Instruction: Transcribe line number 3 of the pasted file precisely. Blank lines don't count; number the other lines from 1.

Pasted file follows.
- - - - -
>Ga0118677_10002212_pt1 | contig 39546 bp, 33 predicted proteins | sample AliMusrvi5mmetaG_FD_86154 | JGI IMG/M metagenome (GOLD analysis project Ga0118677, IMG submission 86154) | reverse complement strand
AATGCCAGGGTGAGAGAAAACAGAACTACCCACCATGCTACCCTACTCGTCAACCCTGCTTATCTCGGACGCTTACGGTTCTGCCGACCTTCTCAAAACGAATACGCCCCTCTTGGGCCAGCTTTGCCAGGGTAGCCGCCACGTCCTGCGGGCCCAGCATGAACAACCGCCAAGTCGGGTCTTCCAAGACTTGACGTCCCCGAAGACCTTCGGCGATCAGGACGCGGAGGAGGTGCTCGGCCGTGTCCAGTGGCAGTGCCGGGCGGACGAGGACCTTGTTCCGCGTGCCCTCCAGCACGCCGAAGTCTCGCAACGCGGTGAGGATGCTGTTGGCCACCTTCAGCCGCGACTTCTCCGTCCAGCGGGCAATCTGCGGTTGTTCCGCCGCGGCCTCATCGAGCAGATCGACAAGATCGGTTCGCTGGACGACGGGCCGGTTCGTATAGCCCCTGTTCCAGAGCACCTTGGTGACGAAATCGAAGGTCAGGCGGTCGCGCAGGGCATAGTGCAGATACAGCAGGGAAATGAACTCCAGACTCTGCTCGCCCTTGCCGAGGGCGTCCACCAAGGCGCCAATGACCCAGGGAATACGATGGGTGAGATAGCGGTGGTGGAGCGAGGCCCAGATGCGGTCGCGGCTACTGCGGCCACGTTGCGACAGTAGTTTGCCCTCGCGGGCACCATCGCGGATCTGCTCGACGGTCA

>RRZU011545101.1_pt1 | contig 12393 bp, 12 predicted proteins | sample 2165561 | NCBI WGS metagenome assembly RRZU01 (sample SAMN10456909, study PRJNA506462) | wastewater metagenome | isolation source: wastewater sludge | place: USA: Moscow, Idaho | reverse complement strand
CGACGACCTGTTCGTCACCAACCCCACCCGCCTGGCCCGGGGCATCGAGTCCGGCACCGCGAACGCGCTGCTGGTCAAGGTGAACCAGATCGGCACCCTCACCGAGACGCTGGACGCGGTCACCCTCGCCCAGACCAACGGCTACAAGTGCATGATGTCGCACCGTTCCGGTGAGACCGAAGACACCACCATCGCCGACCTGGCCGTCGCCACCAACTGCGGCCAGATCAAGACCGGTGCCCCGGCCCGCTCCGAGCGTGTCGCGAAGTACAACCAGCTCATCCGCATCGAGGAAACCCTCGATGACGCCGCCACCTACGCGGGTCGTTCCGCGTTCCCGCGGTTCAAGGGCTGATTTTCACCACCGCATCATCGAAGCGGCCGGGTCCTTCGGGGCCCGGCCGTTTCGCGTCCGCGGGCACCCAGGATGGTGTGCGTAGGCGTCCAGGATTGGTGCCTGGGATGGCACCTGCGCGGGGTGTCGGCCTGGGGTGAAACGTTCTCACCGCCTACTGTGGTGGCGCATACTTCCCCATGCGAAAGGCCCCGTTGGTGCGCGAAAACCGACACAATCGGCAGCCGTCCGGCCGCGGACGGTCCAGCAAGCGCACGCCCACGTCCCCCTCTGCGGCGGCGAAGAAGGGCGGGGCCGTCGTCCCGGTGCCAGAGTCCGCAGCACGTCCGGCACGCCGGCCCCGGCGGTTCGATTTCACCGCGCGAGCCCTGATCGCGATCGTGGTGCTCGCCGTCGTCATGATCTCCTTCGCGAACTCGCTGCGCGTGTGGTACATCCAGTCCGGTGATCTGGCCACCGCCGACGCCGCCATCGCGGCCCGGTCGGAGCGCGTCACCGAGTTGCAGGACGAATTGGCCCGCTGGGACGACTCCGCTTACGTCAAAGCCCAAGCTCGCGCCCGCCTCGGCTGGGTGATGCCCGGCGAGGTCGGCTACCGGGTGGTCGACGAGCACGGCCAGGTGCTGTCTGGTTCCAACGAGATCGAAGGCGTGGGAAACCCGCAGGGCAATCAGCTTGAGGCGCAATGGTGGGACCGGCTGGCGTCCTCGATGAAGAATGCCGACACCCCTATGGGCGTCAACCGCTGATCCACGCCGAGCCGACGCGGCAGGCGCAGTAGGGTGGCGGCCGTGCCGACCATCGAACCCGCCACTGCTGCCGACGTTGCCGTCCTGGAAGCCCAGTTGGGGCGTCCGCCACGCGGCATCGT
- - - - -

>RRZU011545101.1_pt1 | contig 12393 bp, 12 predicted proteins | sample 2165561 | NCBI WGS metagenome assembly RRZU01 (sample SAMN10456909, study PRJNA506462) | wastewater metagenome | isolation source: wastewater sludge | place: USA: Moscow, Idaho | reverse complement strand